Lady Killer (1933), a parody of Hollywood and the making of a star, is yet another variation on Cagney's outsider/insider simultaneity. The film opens with a typical Cagneyesque contradiction. The manager of New York's Strand Theater (where Cagney's films usually premiered) takes roll, and uniformed ushers in pill box hats and epaulets fall in line as the camera rapidly tracks back. A cutaway reveals Cagney. He is late, hurries from a roof top exit, wipes his knees, and runs toward the line. The manager broadly commends the ushers for the fine job they are doing, but he also threatens to fire those who chew gum on the job and/or indulge in "dice and crap games." Cagney, even though respectably uniformed, belongs to the latter group as he spits out a wad of gum at the first comment and grins at the second.

As Dan Quigley, former racketeer (what else?) turned matinee idol, Cagney's role asserts all of the prominent aspects of his pressbook persona: he's and rough handles women. This latter theme is foregrounded as Quigley and Myra (Mae Clarke) try to escape a police dragnet. While waiting to catch a Santa Fe train to Los Angeles, Clarke reads a brochure on sunny California. "Let's see what they've got. Ah-ha. Sunkist oranges, lemons, prunes, figs." Suddenly her tone drops and she gives a subtle, sly look, "grapefruit." Her comical aside to her moment of fame--the notorious "citrus massage" in Public Enemy--affirms Cagney's brutal domination of women (no doubt this element of his image appealed to insecure men during the dark days of the Depression).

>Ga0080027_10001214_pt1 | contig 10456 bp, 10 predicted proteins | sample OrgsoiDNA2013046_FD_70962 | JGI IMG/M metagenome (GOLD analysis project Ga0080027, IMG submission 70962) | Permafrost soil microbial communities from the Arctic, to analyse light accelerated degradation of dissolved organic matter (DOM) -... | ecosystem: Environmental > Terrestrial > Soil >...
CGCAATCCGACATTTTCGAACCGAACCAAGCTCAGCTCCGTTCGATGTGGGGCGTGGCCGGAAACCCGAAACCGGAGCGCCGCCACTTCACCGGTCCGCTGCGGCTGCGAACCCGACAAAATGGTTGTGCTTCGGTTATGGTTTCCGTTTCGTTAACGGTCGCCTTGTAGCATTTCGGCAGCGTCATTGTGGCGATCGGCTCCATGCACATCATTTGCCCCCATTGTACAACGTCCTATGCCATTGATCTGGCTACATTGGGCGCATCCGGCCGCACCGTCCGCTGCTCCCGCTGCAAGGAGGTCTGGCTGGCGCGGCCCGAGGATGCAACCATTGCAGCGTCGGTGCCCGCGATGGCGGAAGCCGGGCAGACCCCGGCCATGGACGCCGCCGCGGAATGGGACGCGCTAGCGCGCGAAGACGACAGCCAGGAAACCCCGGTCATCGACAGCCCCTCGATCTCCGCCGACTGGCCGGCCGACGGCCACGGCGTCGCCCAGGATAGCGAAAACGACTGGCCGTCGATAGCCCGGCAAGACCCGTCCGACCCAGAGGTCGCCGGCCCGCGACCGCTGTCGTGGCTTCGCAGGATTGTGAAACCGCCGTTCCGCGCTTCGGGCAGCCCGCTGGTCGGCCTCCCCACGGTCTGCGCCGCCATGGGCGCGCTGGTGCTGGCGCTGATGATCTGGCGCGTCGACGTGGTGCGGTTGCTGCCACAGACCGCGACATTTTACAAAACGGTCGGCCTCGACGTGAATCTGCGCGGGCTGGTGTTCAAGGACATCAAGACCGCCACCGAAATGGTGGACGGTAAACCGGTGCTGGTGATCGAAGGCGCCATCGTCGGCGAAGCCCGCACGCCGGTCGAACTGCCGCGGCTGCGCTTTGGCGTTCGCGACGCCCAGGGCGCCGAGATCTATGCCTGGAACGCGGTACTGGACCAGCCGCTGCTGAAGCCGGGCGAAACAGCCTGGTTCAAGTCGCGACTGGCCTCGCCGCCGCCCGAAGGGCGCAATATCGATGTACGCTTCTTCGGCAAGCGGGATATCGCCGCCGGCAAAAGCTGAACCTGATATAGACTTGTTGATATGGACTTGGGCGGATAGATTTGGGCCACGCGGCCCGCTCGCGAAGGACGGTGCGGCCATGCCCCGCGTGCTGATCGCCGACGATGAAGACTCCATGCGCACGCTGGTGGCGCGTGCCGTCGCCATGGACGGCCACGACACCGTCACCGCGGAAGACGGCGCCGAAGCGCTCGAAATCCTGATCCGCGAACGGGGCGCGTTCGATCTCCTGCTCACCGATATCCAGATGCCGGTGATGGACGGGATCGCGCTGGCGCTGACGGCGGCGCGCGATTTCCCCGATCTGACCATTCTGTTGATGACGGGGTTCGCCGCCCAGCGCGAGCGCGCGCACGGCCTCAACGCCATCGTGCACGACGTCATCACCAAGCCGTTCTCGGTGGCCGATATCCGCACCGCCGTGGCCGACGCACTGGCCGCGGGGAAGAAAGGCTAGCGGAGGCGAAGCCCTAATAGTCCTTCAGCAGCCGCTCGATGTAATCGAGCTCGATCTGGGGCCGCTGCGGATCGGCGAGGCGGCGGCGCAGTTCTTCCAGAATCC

Later, the misogynistic violence of Public Enemy is topped as Quigley, now a big-time Hollywood star, discovers Myra in his apartment, threatening to expose his past if he isn't "nice" to her. Enraged, he drags her across the floor by her hair and lands her in the hall, bags and all. Variety criticized Cagney's "footballing negligee ladies thru hotel corridors" as being "just a little too bad" (01-02-34).